Ethanol subsidies are a perfect example of the destructive feedback loops that are created when the government starts subsidizing. Producers receiving the subsidy get comfortable, then dependent on the subsidy. A percentage of the subsidy is then fed back to the politicians to keep the subsidy in place, or to even expand. The last thing any of these people want is for the subsidy to ever end. Meanwhile, more viable alternatives are squeezed out of the market and never happen.

    Even Al Gore now admits that supporting Ethanol was a mistake, and that he did so only because he had to buy much needed votes from the farm states.

    I have every expectation that in 100 years when all transport is fueled by something other than carbon-based energy, that we’ll still be subsidizing Ethanol, just like the city of Detroit still subsidizes a horseshoe changer.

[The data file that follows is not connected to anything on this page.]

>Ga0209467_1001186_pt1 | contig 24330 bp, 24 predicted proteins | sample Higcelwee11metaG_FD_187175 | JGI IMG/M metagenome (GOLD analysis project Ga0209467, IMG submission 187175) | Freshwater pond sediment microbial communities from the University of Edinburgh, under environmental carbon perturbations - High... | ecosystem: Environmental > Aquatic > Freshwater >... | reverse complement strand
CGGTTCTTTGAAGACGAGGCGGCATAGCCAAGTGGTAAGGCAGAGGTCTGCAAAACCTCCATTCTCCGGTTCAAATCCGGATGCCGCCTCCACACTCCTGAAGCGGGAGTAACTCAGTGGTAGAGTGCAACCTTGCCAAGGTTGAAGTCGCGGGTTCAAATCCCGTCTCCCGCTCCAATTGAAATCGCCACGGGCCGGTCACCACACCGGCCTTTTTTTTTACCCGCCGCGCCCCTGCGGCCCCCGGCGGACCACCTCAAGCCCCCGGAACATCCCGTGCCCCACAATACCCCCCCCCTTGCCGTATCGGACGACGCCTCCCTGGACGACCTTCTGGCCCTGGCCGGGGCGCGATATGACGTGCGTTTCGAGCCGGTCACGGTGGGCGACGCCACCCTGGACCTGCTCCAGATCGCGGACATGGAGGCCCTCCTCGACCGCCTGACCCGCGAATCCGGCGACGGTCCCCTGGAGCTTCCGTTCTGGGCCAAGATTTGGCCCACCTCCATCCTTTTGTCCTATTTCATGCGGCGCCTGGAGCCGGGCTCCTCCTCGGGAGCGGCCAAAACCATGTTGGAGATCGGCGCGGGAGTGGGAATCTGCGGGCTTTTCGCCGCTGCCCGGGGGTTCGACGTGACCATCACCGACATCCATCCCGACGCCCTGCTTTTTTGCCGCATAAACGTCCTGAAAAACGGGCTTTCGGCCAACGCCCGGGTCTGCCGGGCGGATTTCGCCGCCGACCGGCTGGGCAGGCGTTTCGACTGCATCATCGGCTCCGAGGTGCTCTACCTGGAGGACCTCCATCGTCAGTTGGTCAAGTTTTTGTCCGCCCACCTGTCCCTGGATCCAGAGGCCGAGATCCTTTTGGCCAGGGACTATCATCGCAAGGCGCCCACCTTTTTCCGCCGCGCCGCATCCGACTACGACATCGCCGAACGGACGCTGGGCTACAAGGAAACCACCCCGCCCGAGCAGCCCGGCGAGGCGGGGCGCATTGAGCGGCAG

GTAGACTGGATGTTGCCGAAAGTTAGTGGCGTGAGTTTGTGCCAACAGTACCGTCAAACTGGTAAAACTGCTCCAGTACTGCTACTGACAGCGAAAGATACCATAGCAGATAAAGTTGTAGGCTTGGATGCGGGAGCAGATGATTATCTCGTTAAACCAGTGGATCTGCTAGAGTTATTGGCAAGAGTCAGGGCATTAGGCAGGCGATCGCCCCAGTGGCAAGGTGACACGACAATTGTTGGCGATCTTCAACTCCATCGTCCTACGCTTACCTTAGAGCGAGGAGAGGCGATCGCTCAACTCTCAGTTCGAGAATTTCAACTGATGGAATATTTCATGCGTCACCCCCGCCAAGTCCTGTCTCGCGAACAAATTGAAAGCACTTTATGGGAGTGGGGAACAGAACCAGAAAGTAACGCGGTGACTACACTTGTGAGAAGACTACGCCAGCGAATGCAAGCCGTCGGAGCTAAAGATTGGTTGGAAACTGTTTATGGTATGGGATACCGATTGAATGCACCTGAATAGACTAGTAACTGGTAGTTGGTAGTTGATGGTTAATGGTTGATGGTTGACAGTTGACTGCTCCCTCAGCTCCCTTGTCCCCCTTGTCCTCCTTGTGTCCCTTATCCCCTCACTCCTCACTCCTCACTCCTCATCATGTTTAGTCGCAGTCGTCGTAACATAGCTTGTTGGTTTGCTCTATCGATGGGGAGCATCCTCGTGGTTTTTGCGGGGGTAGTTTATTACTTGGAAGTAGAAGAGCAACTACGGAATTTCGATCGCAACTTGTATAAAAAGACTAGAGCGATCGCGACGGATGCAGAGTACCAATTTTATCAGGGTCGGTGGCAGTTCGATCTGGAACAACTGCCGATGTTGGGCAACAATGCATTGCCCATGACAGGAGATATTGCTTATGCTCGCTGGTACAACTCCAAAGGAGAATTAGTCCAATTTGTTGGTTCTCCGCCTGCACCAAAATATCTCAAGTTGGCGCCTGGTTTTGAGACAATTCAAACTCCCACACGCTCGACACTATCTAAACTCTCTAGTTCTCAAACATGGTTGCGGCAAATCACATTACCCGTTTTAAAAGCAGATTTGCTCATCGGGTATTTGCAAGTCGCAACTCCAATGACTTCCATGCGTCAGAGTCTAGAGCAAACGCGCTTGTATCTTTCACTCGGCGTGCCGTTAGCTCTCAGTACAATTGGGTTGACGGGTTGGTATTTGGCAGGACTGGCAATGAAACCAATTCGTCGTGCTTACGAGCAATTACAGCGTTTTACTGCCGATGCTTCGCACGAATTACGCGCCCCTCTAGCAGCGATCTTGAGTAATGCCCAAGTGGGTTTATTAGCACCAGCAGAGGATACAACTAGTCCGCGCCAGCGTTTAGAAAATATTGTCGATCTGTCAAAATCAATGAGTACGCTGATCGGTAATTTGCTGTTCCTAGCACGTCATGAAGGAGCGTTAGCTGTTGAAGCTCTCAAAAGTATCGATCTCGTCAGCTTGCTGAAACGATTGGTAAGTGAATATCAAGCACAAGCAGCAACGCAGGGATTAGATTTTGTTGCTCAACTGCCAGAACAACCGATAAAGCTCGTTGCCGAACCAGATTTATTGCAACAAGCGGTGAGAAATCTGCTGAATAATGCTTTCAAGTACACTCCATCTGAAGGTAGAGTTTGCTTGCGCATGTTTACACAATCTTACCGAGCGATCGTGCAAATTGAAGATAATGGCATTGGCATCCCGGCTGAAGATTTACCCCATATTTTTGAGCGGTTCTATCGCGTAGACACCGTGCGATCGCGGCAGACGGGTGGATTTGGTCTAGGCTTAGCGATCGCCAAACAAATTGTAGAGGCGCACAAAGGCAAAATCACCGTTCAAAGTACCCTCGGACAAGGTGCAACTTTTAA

10. A Clayton · August 9, 2016

    Free enterprise fixes what DC messes up. Advanced Fuel Dynamics (note – my son the gadget kid’s company) is now selling an elegant fix for the ethanol fuel mixture problem. It is a small computerized box that plugs into the fuel system of any car, reads the actual gas/ethanol mix in real time, and adjusts the fuel/air mixture to give the car optimal performance. It also allows sports cars to run high-ethanol fuel at the track and low-ethanol fuel on the street without any expensive tuning.
    Ethanol mixture problems, and the others listed, could be solved by eliminating the ethanol requirement. Until then, there are still some innovators to fix what big government and big business have messed up.


  11. Jim · August 10, 2016

    We have this program because the Greens had to “do something” and they didn’t have the votes to get what they really wanted. Which was a new $5 a gallon tax on gasoline and a $50 surcharge on every airline ticket. So we’re stuck with this. My advice to Congress is to ignore them completely with regards to this program. They’re fanatics, and stupid fanatics at that.

    Liked by 1 person

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  13. Pingback: QotD: The environmental and economic idiocy of the ethanol mandate « Quotulatiousness